Byron! how sweetly sad thy melody! Attuning still the soul to tenderness, As if soft Pity, with unusual stress, Had touch'd her plaintive lute, and thou, being by, Hadst caught the tones, nor suffer'd them to die. O'ershadowing sorrow doth not make thee less Delightful: thou thy griefs dost dress With a bright halo, shining beamily, As when a cloud the golden moon doth veil, Its sides are ting'd with a resplendent glow, Through the dark robe oft amber rays prevail, And like fair veins in sable marble flow; Still warble, dying swan! still tell the tale, The enchanting tale, the tale of pleasing woe.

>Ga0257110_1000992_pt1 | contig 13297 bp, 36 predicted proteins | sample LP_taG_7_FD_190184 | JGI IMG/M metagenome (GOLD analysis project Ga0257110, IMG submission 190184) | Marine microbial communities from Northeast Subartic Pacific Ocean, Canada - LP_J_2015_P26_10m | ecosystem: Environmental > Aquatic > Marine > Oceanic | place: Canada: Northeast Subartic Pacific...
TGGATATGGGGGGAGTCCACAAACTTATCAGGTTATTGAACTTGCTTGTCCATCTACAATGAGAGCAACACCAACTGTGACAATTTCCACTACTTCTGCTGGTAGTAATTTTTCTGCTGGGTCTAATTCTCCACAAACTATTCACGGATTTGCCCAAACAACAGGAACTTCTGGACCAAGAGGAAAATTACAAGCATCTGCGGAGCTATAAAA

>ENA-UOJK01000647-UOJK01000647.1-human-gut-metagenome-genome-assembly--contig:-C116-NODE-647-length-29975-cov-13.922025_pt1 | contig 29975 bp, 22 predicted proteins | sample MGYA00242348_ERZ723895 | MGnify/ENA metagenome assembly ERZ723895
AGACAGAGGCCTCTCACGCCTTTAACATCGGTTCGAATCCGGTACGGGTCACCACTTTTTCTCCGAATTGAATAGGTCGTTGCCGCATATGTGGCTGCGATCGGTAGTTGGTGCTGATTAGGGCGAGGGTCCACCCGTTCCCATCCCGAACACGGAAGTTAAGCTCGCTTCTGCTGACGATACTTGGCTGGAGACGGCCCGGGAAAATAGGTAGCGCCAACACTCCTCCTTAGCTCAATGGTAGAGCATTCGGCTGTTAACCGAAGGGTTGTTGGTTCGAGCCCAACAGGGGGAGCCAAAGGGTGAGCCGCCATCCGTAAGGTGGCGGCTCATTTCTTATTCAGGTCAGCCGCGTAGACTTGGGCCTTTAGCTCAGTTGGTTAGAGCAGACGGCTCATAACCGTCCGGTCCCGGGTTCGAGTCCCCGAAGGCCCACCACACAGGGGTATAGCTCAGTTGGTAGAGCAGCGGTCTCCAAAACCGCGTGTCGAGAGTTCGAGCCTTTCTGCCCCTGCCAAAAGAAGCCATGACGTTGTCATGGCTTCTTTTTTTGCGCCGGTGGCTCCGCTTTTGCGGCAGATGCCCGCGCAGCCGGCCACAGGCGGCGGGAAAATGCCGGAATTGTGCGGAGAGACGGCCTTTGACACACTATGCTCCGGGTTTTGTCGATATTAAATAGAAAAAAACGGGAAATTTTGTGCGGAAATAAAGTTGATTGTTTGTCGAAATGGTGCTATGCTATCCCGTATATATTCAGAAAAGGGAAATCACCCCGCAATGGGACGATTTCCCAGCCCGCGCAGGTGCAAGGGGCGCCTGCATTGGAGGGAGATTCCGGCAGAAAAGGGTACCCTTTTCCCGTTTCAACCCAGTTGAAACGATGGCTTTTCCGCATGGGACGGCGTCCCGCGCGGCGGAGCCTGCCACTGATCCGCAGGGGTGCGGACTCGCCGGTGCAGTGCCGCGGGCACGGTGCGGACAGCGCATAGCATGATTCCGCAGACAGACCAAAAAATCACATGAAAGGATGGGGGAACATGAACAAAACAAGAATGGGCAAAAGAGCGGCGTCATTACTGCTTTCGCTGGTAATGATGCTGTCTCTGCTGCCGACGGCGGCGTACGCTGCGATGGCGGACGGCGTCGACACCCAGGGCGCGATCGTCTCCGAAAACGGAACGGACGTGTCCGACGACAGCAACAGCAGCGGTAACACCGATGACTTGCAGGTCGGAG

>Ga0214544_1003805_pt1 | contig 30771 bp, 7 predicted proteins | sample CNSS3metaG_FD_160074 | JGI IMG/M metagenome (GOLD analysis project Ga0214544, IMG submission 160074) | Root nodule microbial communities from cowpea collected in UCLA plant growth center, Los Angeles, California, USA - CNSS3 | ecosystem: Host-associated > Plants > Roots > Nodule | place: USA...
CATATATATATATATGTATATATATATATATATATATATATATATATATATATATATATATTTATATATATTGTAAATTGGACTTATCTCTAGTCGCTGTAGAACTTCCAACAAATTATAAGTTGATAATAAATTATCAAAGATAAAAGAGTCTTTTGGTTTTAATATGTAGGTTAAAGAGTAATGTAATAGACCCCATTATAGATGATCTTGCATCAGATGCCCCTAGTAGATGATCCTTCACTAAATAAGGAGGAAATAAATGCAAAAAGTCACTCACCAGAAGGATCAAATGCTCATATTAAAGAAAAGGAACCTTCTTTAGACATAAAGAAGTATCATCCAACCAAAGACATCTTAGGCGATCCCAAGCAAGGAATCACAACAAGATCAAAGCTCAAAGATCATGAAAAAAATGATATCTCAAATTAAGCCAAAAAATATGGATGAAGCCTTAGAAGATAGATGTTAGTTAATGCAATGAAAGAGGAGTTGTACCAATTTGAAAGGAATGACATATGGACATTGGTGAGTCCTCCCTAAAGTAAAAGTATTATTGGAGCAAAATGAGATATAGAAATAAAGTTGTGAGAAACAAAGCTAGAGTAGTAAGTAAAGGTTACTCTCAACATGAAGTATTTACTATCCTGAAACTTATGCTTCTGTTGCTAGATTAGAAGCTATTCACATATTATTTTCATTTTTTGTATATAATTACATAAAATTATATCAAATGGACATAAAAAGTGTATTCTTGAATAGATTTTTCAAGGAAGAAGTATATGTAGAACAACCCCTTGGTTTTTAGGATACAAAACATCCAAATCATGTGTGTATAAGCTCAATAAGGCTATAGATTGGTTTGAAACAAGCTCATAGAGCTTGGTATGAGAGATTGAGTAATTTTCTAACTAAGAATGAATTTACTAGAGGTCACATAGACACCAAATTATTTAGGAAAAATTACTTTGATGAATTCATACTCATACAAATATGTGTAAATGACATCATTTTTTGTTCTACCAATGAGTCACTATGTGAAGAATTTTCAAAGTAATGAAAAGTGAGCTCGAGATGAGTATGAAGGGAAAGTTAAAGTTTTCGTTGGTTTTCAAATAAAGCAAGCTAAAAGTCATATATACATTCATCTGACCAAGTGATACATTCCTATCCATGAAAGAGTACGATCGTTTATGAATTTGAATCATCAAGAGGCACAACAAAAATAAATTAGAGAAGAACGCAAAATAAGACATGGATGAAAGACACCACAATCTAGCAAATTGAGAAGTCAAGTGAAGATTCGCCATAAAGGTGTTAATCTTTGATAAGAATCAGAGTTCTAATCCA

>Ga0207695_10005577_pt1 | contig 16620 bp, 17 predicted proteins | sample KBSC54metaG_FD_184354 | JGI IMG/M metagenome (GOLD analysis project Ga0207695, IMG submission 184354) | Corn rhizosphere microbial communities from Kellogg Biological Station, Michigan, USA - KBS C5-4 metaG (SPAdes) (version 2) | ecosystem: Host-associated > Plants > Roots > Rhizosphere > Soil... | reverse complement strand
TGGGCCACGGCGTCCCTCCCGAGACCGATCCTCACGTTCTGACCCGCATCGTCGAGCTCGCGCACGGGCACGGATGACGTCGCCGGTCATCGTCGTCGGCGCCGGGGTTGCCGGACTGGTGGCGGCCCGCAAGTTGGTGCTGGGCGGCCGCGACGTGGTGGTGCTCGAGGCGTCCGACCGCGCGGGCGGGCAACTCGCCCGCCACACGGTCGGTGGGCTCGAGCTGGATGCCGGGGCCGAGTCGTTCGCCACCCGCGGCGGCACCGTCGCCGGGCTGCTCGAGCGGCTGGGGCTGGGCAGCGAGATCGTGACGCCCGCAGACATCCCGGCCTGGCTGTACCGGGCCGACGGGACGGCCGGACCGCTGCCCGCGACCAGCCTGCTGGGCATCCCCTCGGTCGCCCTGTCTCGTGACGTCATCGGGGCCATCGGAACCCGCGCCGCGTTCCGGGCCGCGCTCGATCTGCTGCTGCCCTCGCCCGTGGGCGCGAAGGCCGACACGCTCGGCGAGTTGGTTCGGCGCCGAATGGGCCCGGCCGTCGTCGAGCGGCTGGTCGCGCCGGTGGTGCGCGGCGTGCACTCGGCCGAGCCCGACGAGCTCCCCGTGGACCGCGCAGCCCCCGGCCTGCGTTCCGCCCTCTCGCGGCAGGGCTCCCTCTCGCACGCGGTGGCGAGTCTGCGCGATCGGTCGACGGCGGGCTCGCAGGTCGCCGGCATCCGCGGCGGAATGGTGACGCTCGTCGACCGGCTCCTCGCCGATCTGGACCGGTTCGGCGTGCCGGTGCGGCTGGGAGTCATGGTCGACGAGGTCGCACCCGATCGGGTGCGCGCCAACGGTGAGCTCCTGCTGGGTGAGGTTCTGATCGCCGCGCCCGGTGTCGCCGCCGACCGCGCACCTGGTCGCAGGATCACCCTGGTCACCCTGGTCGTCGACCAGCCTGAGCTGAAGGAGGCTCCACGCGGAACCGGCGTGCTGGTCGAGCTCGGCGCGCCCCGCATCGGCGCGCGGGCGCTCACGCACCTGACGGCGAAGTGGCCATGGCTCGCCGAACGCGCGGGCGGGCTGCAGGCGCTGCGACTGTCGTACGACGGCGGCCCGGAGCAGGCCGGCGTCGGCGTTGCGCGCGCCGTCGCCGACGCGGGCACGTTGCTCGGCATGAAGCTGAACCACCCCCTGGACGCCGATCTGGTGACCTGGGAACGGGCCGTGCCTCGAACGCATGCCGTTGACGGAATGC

Four Orchestral Songs
Song Cycle by Quinto Maganini (1897 - 1974)
?. Sonnet to Byron  [sung text not yet checked]
- by John Keats (1795 - 1821), no title, appears in Life, Letters, and Literary Remains, of John Keats, first published 1848 [author's text checked 1 time against a primary source]
See other settings of this text.Researcher for this text: Emily Ezust [Administrator]